It all begins to reek of simple desperation, and that becomes the sidebar of every story.
It’s not the way it had to be: we just don’t think many of the parallels to “Tea Party” victories in other states had to play out the same way in Colorado. Colorado Republicans might well have warmed to Norton over time if she had not tried so hard to reinvent herself into this reactionary caricature, which everyone knows she would not have affected but for the rebellion against her on the right. Norton was expected to be a Bill Owens-model moderate, which would have been the better general election candidate–possibly, had it happened differently, more than a match for Michael Bennet. That’s the Jane Norton Democrats were afraid they would face this November.
But the last nine months of Norton’s pandering to the fringe right, reaching its crescendo with her broadly offensive “war on Islam” ad, have destroyed her ability to campaign as a wide-appeal moderate in the general election. Unbelievably, “Tea Party” favorite Buck is in a more general election-credible spot right now than Norton, if only because nobody thought Buck merited a “tracker” during the primary–we expect that’s changing. Either way, Norton can’t put all these wacky things she has asserted and called for on camera back in the bottle. And she has failed in her goal of winning the base votes she sought to attract with this stuff–she was too far alienated from them to have it considered believable, and she has only fallen further behind in the polls.
It’s a situation both similar to and different from the GOP Senate primary in Nevada, where the would-be frontrunner Sue Lowden lost to “Tea Party” favorite Sharron Angle. Lowden had on-camera gaffes that called into question her qualifications (like Norton, her supposed best asset)–but Angle is a toxic victor the GOP must hide all the way to November, lest the general election voters discover how crazy she truly is. Norton has the worst of both: credibility problems that endanger her in the primary, and the body of fringy statements that would harm her after.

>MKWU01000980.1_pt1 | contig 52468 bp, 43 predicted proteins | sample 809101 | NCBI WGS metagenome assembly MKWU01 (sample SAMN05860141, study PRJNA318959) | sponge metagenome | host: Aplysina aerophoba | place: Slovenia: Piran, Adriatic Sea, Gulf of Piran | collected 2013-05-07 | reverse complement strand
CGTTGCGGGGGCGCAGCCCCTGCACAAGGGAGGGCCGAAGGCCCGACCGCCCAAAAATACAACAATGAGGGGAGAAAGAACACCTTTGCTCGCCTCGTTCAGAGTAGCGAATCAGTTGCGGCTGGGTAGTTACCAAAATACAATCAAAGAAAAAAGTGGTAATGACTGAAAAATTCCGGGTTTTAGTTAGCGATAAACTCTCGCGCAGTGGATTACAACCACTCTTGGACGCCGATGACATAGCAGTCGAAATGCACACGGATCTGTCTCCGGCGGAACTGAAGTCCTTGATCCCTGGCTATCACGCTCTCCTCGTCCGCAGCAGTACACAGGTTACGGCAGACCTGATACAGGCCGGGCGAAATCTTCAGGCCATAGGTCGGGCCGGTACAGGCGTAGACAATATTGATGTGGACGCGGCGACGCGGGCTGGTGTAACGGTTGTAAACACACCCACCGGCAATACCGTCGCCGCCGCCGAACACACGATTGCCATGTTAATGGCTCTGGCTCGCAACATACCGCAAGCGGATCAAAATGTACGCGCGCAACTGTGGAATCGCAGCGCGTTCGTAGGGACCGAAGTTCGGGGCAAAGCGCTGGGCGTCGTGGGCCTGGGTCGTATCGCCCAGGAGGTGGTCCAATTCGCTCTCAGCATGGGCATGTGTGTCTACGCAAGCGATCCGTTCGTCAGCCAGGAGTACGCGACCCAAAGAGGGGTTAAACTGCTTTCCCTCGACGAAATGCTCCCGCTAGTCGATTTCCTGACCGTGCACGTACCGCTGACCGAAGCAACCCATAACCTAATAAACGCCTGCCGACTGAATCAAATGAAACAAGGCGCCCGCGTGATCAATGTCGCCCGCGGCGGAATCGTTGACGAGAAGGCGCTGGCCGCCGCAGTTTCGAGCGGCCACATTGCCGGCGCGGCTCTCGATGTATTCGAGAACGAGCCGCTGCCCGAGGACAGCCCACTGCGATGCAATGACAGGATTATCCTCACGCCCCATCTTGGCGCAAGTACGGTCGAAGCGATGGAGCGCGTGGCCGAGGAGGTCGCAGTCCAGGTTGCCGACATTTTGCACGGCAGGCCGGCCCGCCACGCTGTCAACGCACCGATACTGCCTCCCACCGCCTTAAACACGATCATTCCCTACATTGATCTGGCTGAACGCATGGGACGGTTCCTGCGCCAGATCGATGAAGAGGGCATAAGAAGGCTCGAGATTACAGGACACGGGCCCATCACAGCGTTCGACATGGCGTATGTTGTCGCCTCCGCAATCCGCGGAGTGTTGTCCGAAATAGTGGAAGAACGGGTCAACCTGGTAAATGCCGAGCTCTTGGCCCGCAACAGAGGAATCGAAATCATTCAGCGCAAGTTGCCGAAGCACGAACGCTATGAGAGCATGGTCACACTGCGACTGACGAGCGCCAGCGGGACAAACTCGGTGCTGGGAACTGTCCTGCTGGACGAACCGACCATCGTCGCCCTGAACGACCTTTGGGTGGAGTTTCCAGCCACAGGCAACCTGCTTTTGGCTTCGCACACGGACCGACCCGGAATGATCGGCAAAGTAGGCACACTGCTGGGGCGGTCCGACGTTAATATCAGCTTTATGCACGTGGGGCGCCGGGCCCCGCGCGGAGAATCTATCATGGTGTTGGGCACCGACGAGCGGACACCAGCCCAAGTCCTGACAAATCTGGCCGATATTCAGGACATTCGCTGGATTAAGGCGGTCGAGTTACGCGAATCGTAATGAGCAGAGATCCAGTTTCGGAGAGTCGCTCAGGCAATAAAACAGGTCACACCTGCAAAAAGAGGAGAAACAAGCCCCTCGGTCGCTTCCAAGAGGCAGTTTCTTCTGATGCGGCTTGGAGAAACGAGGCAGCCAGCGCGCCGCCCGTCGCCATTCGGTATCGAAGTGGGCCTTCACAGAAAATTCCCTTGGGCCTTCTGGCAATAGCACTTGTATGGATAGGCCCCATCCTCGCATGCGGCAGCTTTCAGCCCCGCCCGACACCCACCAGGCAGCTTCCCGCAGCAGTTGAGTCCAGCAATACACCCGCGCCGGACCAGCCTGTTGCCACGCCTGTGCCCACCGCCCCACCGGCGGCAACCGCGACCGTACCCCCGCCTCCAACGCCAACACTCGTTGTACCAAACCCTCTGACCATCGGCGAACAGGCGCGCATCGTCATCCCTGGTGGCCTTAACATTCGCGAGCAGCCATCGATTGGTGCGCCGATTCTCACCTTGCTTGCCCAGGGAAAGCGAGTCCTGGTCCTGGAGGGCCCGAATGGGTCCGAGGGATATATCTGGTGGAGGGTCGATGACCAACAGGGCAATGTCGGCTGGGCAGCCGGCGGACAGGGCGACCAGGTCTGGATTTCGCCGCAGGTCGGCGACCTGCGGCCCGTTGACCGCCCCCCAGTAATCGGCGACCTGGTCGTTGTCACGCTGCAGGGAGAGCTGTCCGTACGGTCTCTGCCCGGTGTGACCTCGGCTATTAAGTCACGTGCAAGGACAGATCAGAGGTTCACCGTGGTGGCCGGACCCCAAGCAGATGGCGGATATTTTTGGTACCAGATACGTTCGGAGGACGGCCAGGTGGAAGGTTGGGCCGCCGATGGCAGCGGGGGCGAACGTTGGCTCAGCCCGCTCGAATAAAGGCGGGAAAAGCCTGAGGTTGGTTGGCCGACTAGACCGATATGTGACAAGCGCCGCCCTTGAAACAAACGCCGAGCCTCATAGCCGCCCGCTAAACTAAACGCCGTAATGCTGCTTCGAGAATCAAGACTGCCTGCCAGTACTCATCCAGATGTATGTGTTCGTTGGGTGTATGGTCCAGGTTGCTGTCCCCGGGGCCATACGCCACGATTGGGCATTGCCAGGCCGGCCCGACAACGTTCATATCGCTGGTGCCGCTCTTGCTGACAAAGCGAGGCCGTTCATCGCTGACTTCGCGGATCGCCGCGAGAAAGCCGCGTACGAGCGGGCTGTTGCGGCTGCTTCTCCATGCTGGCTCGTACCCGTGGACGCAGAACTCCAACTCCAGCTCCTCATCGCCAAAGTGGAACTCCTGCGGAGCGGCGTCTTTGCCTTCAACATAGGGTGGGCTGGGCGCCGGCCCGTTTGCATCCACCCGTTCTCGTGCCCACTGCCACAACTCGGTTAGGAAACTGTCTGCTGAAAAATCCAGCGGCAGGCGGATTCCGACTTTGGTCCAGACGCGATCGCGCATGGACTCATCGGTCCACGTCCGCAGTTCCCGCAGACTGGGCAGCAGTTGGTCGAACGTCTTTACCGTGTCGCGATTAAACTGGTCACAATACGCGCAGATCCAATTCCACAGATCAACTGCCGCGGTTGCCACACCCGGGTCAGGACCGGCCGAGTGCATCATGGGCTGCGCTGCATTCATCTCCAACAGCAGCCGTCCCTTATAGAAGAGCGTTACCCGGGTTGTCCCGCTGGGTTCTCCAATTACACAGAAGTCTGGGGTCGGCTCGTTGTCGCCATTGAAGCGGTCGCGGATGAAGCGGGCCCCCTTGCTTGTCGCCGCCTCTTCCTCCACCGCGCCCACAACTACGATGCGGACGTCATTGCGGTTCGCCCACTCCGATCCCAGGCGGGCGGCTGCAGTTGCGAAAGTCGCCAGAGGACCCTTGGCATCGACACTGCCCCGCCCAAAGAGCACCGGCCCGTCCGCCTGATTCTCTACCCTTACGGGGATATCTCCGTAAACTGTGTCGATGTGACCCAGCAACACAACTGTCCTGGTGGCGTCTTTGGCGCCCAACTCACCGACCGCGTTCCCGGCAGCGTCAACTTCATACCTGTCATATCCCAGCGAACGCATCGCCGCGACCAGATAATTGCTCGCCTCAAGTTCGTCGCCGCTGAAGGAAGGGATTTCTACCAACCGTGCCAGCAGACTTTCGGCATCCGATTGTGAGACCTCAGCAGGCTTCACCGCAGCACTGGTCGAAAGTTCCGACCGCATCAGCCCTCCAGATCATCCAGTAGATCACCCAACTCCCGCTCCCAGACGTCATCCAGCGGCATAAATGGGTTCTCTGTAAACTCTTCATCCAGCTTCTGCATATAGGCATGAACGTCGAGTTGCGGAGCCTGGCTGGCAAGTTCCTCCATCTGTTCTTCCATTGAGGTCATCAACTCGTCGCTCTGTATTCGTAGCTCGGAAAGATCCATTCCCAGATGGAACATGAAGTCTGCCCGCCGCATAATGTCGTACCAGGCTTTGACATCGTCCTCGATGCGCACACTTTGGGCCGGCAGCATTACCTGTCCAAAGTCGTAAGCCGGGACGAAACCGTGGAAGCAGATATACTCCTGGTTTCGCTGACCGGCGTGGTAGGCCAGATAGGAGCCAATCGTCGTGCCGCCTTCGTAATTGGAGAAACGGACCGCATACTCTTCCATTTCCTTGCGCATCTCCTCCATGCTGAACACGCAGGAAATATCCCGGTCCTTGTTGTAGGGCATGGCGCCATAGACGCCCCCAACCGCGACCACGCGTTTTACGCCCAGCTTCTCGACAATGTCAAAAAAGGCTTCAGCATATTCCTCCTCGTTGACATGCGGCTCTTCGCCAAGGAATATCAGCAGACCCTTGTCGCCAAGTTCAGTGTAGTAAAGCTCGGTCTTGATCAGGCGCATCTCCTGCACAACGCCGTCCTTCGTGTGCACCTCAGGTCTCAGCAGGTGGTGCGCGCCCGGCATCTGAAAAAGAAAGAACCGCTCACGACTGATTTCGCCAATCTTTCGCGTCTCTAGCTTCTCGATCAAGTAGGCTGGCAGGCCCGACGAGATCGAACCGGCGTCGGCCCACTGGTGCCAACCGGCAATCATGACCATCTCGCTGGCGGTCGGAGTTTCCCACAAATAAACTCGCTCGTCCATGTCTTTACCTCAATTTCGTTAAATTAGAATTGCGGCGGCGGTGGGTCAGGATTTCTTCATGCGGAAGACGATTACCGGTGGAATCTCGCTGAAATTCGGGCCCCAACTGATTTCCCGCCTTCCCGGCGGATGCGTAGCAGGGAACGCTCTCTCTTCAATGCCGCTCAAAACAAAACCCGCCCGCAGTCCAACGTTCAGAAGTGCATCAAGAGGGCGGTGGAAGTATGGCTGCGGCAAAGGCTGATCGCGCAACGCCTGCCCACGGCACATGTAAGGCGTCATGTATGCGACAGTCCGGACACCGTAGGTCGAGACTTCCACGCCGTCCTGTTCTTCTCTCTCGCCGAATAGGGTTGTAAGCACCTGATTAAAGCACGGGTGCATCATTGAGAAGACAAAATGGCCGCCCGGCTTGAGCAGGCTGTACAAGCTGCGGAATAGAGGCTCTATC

It’s not the end, of course. Nobody is willing to say that Norton is finished, and her strategy since abandoning the assemblies of reaching out to inactive and low-information GOP primary voters could certainly work: there remains the matter of Norton’s considerable cash on hand versus Buck’s weak fundraising (offset by those deep-pocketed “independent interests,” of course).
But if we do wake up on August 11th, and are compelled by events of the previous evening to write Jane Norton’s political epitaph, we’re going to start with the worst decision Norton made, and Josh Penry doubled down on. A contrived play that failed to resonate with the primary voters she needed, and cost her the biggest thing she had going for her once the primary was over.